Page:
Songfever, at it's heart, is a tangible front-end for iTunes. Album covers are projected onto four physical objects standing on a shelf. With a scroll wheel, attached to the shelf, you can scroll through your music library in a Cover Flow like fashion. The goal was to reintroduce the aesthetic quality of a physical music collection (CDs, LPs), while maintaining the comfort of a digital one.
Each of the four covers are tracked by a webcam mounted above the shelf. Their positions are translated in software in the same way the projector located relative to the webcam in the real world. When rendered in a 3D OpenGL view and projected back onto the shelf, the album covers line up with the physical objects again. Approximately, that is.
Songfever was our main project in the 4th semester for “Digital Media” at the Hochschule Darmstadt. I was responsible for the programming; the UVC Camera Control I posted some month ago, was a small part of it.
We finally managed to built a website for our last years semester project Klangpong. I was mainly responsible for the programming and 3d graphics. The full Processing source code of the game is available at the site, but it’s a bit complicated to get it up and running.
We will present the game at the Mediale (Darmstadt/Germany) starting tomorrow – so if you want to play it, pay us a visit!
In my last post I said I’d add some exhaust streams to my robot. I also said I’d use particles for that. Well, I didn’t. I spent several hours trying to get it right, but it always looked like my robot’s taking a bubble bath instead of riding on a powerful jet engine. I ended up using a single alpha blended sprite for each of the streams. This may sound cheap but actually looks really good.
As you will see in the following video, I did use particles for another effect: the huge explosion you’ll face every time you loose. Since there really is no way to “win” this game, I at least wanted to make the Game Over as visually appealing as possible. I also added a start animation – the robot now launches like a real rocket from a girder that is disconnected just after the engines have warmed up.
This video shows the game in its current state – it is by no means final. There’s still a lot of stuff missing: a properly designed HUD, effects when crates are collected or new ones spawn and of course: sound! I can’t really talk about sound yet, because I haven’t done anything so far. The only thing I can tell you is that Yuckfu will have sound and music. Hopefully.
Read on for some more in depth (and embarrassing) game developer geekery.
After my last post I read a bit more about displaying text with OpenGL. One of the more popular solutions is to have a single texture containing all (ASCII) characters of a font. As it turned out, there are several applications to build such a texture for you. Bitmap Font Builder is one of them. It looks a bit clunky, but gets the job done nicely – and it’s free!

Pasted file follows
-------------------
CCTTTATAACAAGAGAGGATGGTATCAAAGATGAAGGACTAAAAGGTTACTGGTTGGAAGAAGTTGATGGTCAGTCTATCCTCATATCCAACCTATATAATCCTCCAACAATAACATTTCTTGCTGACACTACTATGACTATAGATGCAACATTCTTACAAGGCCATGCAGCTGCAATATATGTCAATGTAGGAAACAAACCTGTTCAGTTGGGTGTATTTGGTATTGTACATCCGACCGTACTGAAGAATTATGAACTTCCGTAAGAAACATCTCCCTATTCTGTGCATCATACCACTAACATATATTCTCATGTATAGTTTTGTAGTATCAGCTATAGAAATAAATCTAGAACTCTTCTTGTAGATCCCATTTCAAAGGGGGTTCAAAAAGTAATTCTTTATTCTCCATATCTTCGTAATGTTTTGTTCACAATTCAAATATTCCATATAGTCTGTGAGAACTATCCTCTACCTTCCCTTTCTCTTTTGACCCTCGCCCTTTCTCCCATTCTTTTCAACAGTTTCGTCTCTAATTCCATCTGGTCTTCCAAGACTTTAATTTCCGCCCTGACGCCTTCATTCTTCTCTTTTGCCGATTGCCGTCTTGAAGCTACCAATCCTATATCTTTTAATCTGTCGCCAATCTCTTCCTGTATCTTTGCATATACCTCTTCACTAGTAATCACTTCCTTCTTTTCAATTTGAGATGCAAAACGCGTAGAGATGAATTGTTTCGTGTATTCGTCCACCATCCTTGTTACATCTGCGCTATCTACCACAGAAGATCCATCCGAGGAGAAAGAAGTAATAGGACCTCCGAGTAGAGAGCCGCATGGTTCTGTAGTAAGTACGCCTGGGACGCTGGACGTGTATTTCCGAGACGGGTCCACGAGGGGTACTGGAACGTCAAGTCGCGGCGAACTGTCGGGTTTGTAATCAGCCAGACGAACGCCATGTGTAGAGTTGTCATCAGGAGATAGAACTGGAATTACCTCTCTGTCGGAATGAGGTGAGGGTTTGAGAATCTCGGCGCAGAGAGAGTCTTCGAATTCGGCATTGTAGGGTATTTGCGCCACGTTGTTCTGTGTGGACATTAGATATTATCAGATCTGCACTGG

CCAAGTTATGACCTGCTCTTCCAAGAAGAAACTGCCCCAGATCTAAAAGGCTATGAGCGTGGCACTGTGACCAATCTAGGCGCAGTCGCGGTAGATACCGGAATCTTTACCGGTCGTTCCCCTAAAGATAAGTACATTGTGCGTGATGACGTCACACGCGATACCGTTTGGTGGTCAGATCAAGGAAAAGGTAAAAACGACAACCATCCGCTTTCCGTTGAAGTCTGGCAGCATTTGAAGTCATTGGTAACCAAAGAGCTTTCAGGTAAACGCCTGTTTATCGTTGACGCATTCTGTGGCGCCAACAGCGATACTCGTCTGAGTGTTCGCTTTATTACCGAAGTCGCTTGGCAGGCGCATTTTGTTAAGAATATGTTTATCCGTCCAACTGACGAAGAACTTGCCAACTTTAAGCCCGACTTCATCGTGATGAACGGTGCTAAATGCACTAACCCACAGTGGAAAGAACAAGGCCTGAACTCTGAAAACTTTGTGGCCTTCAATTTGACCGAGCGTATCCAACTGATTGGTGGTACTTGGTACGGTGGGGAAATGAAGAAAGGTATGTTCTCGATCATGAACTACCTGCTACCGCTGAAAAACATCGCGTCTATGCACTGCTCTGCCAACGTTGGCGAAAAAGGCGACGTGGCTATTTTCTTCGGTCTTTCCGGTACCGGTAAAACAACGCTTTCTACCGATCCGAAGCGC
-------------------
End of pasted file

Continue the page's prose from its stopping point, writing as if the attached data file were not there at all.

Here’s a quick test I did with the Helvetica typeface. I exported the texture as a transparent PNG file, cropped it and added a simple drop shadow effect in Photoshop. For now, I only used the upper case letters. I’ll probably come back later and export the full set of Latin-1 characters.
It’s been a while… I finished the basic gameplay mechanics of my iPhone version of YuckFu just a day after my last post, but hadn’t yet found the time to write about it. So here’s just a short update.
As you can see in the screenshot, the game still looks like crap. But that’s intentional (no really, it is). The main focus of YuckFu was always on the gameplay, so thats the first thing I wanted to finish. Just to make sure it works on the iPhone – and it does! A game with good graphics that is no fun to play isn’t worth anything. A game, however, that doesn’t look nice and shiny but is fun to play, is still a good game. Just to clarify: I’m aiming for both, but I’ll still need to tweak some values and let some friends test it before I move on to the graphics side.
And of course there’s on thing still missing: the score. Displaying text in OpenGL applications has always been somewhat tedious. I haven’t yet really looked if OSX provides some different solutions, but as far as I know there are only two viable options: Using a single texture with all glyphs in it (built in Photoshop or whatever), or loading a TrueType font and rendering each glyph into a texture. With both methods you’ll face the same problems: Each glyph has to be stored in memory – this is fine for ASCII characters, but can get challenging with UTF8 characters. So a scoreboard with names consisting of characters outside of ASCII is probably not going to happen for YuckFu. The other problem is the lack of support for “features” like kerning. Even displaying proportional fonts can be a pain. So, maybe I’ll just settle with a retro looking bitmap font – but not before I’ve checked if OSX does indeed have some magic way for solving these problems! Although they are not exactly on the OS side…